2018 was the year when review bombing really took off and it is continuing strong into 2019. When a developer does something that gamers disagree with, such as CS: GO going free-to-play, Metro Exodus not coming to Steam, or even if a developer announces a new game (Artifact) that fans don’t agree with, things escalate quickly. Gamers flood to a title’s store page or on Metacritic, dropping the most negative score they can in protest to what a developer is doing.
Review bombing isn’t going away anytime soon and I, for one, believe that it will only increase in frequency and severity going forward. That’s why this is as good a time as any to discuss review bombing, what impact it can make on the industry and most importantly if it is really a valiant and selfless act or a product of growing entitlement amongst many gamers. Let’s kick things off with the positive side of the discussion, shall we?
Review Bombing: A Valiant Effort?
Everyone has the right to their own opinion and heck, I’m writing this piece sharing my thoughts with you. Peaceful protest or different opinions are not only welcome but encouraged. That’s why there are user review options on platforms like Steam and Metacritic.
Taking full advantage of your rights on any of these platforms can be a great thing to do and it is a way for the community to let developers know when they have stepped across a line. It is the same thing as voting with your wallet and at the same time, warning others about certain practices. Not everyone is clued-in on all the latest happenings in the gaming industry and in a way, review bombing helps inform many gamers.
The hope with review bombing is that gamers take a stand together and nudge the developer in question to make changes to a game, rework their stance on subjects such as microtransactions, or to push them to fix bugs and glitches (looking at you, Fallout 76). It is a way to speak out and help others vote with their wallets against bad practices while standing up for what you believe in.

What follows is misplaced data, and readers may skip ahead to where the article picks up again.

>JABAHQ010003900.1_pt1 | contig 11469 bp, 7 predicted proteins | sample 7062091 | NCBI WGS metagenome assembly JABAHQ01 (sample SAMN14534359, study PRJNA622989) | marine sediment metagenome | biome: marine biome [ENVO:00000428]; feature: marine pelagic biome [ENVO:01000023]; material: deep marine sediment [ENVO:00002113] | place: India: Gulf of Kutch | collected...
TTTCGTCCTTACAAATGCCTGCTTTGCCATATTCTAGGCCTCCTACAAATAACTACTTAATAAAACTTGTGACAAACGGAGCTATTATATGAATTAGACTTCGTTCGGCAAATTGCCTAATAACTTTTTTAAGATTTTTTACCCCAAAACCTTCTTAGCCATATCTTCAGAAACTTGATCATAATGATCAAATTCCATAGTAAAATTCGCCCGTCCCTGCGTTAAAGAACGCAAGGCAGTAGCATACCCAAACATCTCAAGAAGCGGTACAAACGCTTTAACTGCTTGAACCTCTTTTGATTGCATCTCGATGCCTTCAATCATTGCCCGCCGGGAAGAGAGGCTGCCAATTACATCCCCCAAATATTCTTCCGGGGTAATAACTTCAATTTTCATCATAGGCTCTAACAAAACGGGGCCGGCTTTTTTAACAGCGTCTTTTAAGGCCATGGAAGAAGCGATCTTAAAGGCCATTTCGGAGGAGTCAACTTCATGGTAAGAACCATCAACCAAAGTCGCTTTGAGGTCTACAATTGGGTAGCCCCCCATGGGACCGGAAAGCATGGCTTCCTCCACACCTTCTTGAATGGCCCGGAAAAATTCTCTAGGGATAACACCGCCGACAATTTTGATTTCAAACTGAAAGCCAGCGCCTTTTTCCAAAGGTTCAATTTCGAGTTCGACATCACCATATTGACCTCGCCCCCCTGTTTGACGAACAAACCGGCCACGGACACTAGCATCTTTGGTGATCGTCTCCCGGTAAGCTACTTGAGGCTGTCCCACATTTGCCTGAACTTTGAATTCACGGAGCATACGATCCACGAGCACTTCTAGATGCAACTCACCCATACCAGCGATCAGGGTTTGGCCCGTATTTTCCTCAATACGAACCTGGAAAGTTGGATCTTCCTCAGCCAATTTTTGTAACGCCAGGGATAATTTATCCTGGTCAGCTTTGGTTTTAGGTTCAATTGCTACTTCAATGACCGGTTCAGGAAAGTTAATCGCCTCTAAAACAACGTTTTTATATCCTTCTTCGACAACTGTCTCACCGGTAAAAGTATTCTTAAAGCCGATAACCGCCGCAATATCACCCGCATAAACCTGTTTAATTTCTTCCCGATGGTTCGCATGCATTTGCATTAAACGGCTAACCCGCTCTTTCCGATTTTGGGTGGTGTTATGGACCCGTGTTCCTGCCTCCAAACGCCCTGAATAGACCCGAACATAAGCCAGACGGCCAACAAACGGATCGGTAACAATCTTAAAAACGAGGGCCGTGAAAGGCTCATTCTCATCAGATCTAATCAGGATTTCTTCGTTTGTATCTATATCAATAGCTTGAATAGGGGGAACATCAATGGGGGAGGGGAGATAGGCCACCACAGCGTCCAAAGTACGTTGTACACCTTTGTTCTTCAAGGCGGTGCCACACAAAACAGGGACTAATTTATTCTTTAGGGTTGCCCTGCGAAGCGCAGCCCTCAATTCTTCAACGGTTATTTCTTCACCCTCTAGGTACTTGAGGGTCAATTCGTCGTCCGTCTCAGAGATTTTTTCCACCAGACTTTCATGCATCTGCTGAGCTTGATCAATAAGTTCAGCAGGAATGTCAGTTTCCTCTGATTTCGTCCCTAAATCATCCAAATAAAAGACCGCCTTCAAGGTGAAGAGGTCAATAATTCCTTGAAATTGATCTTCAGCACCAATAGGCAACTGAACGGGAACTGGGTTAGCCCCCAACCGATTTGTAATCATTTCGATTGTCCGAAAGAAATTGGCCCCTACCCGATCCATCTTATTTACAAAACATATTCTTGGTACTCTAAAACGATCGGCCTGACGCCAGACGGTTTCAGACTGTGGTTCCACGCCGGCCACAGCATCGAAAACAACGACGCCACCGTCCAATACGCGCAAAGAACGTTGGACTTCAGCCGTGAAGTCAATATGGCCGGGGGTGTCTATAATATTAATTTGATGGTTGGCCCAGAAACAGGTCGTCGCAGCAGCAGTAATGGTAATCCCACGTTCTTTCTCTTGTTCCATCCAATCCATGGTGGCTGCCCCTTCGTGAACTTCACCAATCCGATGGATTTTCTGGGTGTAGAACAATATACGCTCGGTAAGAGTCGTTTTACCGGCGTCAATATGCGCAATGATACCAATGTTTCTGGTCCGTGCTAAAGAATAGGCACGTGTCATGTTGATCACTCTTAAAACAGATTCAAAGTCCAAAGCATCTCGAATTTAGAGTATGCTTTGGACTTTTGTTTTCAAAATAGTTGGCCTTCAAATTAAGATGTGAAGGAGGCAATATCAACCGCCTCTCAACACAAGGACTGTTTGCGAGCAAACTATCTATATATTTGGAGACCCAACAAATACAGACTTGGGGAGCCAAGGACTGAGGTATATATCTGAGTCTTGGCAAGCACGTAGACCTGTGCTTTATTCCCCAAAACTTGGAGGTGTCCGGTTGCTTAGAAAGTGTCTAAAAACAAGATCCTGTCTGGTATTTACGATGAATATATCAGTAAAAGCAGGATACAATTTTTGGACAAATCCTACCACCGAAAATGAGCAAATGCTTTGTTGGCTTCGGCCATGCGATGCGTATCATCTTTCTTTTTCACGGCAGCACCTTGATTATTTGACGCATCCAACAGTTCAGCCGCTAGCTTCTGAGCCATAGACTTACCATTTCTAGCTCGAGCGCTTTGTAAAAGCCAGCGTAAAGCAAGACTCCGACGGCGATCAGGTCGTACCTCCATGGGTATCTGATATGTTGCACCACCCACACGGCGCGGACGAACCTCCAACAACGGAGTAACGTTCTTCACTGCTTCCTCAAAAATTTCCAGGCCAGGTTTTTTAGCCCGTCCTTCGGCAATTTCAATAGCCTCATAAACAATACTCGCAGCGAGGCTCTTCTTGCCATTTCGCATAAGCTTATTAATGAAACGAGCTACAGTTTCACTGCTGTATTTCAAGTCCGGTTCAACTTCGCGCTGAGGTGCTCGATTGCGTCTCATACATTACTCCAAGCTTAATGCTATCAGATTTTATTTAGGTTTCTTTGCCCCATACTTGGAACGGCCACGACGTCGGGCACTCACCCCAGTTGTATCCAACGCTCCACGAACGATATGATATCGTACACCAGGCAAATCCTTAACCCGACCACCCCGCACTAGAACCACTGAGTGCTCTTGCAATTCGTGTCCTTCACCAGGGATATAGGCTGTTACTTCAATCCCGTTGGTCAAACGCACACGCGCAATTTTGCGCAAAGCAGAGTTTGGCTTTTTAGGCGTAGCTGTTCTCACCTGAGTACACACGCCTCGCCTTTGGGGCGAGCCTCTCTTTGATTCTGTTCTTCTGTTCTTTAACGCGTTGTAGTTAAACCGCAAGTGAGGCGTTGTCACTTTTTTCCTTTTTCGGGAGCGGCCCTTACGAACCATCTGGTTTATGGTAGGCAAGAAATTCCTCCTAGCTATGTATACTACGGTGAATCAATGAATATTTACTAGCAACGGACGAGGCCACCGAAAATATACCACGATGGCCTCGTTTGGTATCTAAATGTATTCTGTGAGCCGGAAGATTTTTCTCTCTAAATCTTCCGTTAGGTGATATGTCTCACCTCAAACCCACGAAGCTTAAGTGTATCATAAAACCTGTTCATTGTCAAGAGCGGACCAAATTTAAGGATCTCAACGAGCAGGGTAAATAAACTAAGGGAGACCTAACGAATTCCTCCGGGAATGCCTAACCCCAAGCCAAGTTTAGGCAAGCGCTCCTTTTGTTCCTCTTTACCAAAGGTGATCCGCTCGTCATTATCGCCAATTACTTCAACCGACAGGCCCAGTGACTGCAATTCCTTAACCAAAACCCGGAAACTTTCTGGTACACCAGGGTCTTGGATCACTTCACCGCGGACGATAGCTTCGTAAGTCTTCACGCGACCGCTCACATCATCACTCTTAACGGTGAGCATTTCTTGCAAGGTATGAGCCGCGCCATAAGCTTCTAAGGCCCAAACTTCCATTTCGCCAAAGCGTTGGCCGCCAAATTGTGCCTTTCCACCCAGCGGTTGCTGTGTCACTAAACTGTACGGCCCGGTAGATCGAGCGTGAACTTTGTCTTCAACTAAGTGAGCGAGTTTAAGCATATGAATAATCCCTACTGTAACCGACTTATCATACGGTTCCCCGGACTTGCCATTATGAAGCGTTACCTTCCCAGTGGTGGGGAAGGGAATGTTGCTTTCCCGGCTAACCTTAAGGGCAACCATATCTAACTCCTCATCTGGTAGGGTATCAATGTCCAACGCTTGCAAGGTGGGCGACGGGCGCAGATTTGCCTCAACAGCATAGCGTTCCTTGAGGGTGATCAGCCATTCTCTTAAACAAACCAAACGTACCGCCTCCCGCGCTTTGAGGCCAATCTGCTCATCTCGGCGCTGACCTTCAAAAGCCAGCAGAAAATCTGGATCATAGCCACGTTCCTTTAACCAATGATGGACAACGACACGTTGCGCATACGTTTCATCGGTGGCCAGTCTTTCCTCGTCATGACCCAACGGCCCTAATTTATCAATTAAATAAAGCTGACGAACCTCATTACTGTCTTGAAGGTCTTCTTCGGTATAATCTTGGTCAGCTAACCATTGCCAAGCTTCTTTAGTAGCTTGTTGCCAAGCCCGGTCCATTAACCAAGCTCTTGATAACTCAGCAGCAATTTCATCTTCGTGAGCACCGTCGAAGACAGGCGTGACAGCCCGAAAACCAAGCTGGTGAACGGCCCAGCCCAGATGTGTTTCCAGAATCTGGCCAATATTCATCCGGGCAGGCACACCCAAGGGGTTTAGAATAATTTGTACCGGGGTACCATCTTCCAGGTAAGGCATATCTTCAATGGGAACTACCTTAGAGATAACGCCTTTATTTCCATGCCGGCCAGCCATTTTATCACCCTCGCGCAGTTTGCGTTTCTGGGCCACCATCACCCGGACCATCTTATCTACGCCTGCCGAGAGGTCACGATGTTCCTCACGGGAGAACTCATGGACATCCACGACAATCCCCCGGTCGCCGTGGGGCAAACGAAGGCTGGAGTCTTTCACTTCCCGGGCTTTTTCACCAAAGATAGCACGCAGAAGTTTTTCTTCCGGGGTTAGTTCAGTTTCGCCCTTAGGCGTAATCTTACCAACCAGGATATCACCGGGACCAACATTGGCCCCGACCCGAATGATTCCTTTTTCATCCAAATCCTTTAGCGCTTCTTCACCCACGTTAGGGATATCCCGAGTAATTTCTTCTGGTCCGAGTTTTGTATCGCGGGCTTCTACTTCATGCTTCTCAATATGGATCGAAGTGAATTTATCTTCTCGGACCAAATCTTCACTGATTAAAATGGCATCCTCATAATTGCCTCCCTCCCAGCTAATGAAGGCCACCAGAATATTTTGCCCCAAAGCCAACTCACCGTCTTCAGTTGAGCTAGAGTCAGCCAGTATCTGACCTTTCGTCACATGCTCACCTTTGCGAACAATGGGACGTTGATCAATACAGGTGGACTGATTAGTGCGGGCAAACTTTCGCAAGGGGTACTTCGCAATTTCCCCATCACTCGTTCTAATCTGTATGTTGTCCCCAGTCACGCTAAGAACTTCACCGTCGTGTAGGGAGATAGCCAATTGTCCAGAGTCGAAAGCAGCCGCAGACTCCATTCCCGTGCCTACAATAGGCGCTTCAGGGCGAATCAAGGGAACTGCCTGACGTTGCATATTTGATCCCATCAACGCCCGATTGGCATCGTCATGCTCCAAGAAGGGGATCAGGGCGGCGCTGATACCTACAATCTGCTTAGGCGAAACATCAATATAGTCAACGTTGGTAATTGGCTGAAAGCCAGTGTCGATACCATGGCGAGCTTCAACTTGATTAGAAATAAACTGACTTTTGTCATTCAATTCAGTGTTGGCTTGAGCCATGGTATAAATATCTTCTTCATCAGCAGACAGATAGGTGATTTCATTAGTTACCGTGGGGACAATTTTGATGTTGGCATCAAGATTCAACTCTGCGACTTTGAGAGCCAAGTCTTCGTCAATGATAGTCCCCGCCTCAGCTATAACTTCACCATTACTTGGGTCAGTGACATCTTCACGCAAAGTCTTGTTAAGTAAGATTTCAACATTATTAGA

It is great to have platforms where users can voice their opinion loudly and not every platform gives gamers this opportunity. Those platforms that do give users the opportunity should be respected. How do you respect a platform while review bombing? Well, it is pretty simple actually and many gamers do well in this aspect. Listing the issue with a game or the developer under your user review is key and when you review bomb a different game from the same developer, you should clearly state that this is due to another game and why you are doing it. Unfortunately, thousands don’t follow this practice and that’s where a problem comes in, but more on that later.
Review bombing sounds great, doesn’t it? However, we can’t just stop here, as there are negative impacts of review bombing as well as sometimes, the act is less-than-valiant, to put it lightly.
Review Bombing: A Product of Entitlement?